Do you have a tea plant? If so, or if you're even thinking about getting one, I highly recommend you get yourself a copy of "Homegrown Tea" by Cassie Liversidge. I recently got a review copy in the mail and have found it a wonderfully helpful book, a must-read for the tea-lover who is also a gardening enthusiast. The first pages of the book cover how to grow the tea plant, camellia sinensis, and how to take cuttings, something I'd like to master myself. Once the tea plant is mature, the book tells how to process the leaves at home to create your own white, green and black tea.
The book also includes chapters on making teas and tisanes from many herbs and flowers. Here is a painting (and the paintings are also by the author) of three kinds of thyme, including one I want simply because of the name: Lemon Curd Thyme! Who knew? Liversidge describes the medicinal benefits of each plant as well as how to grow it, harvest it, and store the leaves or flowers. She includes the Latin name of each variety and recommends using it when shopping for plants, because some plants with similar sounding names may not in fact be safe to consume.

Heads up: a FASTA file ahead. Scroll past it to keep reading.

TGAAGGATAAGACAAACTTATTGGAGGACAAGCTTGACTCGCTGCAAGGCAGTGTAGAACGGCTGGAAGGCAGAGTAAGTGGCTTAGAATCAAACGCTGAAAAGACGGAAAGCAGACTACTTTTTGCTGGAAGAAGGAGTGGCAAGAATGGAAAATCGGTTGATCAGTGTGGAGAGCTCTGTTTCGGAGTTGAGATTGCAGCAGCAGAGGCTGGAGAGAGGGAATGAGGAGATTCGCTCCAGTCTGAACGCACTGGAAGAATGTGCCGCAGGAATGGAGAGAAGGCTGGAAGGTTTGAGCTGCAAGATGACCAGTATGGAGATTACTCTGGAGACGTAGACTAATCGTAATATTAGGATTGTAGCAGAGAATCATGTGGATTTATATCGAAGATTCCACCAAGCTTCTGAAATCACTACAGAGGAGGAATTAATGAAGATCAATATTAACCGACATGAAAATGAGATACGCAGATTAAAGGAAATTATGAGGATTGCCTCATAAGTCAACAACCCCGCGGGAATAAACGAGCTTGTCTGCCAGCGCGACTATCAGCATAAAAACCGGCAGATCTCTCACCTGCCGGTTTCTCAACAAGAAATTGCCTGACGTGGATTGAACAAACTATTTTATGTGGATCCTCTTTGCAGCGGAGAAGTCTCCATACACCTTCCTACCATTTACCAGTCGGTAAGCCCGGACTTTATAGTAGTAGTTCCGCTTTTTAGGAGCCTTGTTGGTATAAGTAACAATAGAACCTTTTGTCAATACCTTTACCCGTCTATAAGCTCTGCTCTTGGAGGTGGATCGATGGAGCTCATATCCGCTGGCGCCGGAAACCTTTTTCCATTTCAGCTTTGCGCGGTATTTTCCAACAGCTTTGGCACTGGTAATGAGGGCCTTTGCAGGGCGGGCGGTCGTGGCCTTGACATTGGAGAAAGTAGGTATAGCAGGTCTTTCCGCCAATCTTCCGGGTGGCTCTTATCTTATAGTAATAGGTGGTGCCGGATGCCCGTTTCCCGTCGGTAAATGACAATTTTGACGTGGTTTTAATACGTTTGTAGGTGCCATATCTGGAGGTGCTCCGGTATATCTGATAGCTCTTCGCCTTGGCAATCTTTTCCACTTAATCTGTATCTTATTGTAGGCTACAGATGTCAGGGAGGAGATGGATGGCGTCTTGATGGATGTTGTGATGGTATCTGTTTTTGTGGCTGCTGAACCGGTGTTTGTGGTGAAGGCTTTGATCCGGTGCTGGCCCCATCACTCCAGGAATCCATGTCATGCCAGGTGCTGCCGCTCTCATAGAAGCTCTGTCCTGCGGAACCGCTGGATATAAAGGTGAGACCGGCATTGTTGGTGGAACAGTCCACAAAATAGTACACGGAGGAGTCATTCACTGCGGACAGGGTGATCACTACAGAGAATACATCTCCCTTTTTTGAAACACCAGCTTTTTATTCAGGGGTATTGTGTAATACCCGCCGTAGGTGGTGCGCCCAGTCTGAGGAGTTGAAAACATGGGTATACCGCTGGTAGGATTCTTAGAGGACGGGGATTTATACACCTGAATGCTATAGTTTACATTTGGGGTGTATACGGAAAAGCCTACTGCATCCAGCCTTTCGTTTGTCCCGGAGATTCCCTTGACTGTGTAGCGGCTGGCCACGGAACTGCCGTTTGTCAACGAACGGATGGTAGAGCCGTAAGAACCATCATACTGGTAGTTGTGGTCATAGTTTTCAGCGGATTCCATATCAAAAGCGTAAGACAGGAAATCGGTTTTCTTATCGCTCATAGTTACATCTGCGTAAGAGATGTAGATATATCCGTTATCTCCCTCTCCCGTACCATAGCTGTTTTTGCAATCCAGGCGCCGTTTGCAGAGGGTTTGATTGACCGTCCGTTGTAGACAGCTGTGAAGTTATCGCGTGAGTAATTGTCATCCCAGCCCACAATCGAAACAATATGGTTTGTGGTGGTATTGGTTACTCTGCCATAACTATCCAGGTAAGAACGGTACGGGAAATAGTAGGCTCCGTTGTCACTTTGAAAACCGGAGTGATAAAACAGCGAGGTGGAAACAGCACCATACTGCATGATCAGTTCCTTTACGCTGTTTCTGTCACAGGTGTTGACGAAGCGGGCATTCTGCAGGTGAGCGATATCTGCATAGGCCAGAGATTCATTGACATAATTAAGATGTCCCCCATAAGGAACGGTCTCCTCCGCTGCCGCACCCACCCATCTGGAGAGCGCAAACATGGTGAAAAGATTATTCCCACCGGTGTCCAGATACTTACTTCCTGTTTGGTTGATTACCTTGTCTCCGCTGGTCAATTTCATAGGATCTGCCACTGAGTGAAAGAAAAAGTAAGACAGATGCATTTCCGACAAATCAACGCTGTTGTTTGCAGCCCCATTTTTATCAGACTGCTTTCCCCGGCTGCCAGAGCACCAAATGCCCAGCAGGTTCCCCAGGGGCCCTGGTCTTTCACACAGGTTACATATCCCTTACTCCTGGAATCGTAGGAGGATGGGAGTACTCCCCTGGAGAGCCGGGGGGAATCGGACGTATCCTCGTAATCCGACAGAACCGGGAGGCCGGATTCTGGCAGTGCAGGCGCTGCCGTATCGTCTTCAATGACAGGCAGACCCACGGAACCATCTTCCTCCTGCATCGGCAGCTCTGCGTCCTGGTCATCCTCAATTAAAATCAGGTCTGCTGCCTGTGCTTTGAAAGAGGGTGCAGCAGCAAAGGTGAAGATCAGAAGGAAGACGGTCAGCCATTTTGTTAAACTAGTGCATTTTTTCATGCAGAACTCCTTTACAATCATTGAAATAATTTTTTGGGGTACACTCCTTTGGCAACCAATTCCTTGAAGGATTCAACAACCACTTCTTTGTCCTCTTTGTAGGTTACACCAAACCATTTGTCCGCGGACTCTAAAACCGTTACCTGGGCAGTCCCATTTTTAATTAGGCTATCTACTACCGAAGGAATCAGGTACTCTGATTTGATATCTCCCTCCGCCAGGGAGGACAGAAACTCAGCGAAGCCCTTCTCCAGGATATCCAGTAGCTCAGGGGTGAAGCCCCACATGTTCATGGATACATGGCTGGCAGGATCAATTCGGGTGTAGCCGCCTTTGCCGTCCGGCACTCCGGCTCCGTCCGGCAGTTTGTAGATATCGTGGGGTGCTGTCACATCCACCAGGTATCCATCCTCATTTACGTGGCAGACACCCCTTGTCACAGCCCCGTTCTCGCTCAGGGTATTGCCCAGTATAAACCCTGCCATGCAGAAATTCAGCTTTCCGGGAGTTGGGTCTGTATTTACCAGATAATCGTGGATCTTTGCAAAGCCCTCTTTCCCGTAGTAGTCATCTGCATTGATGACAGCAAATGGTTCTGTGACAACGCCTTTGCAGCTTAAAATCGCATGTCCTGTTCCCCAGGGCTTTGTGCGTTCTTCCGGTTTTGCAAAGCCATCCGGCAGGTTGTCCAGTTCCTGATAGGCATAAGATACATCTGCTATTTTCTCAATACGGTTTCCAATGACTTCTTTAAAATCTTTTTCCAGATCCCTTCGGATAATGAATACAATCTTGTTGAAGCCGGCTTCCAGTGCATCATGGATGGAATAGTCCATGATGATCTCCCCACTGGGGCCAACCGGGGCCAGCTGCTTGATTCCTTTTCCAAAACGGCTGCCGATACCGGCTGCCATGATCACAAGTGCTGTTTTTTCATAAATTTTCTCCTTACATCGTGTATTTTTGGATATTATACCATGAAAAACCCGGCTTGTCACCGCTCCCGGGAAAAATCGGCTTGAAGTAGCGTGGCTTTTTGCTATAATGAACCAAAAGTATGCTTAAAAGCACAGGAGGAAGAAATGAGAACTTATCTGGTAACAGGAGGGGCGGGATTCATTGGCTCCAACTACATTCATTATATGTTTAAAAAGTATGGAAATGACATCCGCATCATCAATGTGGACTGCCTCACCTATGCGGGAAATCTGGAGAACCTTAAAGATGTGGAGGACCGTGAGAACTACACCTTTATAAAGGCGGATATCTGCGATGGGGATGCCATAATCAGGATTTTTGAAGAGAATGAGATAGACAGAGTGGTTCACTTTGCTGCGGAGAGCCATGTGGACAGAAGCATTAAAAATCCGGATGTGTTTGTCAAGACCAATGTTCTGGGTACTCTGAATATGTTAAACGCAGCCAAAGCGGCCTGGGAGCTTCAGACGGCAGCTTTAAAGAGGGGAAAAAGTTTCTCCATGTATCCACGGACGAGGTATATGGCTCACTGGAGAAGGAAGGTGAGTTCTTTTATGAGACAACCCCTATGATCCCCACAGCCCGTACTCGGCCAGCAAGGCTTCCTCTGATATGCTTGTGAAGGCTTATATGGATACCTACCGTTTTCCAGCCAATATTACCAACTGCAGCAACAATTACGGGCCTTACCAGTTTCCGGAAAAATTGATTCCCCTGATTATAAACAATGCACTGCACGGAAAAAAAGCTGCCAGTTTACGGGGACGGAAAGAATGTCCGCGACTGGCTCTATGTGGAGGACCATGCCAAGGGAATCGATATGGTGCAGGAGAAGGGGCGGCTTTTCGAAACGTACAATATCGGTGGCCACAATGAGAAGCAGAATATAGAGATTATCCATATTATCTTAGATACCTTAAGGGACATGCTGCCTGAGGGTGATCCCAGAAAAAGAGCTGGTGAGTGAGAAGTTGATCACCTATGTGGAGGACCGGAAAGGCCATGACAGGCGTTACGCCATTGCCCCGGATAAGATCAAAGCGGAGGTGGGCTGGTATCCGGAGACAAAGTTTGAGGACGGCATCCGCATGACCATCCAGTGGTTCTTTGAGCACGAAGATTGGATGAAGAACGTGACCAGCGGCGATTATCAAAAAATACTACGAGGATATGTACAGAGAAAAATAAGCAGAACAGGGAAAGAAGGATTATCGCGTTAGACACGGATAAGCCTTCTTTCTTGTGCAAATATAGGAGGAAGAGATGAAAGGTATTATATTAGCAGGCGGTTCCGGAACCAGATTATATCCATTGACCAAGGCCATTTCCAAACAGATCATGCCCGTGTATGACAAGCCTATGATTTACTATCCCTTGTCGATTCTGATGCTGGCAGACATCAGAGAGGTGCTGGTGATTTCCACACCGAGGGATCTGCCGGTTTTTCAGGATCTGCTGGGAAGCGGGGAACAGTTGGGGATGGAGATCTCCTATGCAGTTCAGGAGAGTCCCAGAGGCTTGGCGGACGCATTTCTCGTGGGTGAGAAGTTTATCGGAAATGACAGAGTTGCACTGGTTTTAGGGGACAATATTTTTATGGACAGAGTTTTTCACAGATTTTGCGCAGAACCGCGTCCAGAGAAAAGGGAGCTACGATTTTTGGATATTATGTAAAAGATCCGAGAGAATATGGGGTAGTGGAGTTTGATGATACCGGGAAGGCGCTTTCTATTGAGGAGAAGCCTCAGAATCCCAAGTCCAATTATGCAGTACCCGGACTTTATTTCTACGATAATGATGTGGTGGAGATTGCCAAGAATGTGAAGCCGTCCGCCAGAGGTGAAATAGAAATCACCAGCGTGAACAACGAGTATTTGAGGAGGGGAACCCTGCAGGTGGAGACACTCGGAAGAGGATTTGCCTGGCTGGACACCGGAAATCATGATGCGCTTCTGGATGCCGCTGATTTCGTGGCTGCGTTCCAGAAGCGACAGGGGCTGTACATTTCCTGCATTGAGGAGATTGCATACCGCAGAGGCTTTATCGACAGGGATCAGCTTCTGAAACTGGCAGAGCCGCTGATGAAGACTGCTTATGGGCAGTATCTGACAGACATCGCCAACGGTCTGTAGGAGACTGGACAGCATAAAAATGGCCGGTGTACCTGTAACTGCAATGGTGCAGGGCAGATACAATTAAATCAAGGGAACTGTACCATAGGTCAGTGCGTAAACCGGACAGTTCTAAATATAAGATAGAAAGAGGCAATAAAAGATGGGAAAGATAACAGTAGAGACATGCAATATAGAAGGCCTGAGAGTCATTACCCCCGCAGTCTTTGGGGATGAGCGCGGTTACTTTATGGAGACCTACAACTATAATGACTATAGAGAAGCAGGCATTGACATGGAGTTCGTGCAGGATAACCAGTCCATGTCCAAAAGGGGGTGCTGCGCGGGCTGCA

The fun of reading any gardening book is that I always learn about something new. While I learned lots of new things in this book, I was quite surprised that I've never before heard of Sweet Tea Vine. A native of China and Southeast Asia, this plant was studied for its use as an alternative sweetener, but scientists also learned something else. "In the leaves," says Liversidge, "they found special compounds called saponins, known to benefit the immune system. There are many more saponins in Gynostemma (Sweet Tea Vine) than in ginseng, and it is often referred to as 'poor man's ginseng.'" If you're growing your own camellia sinensis or have any interest at all in making your own herbal teas, this is definitely the book to get!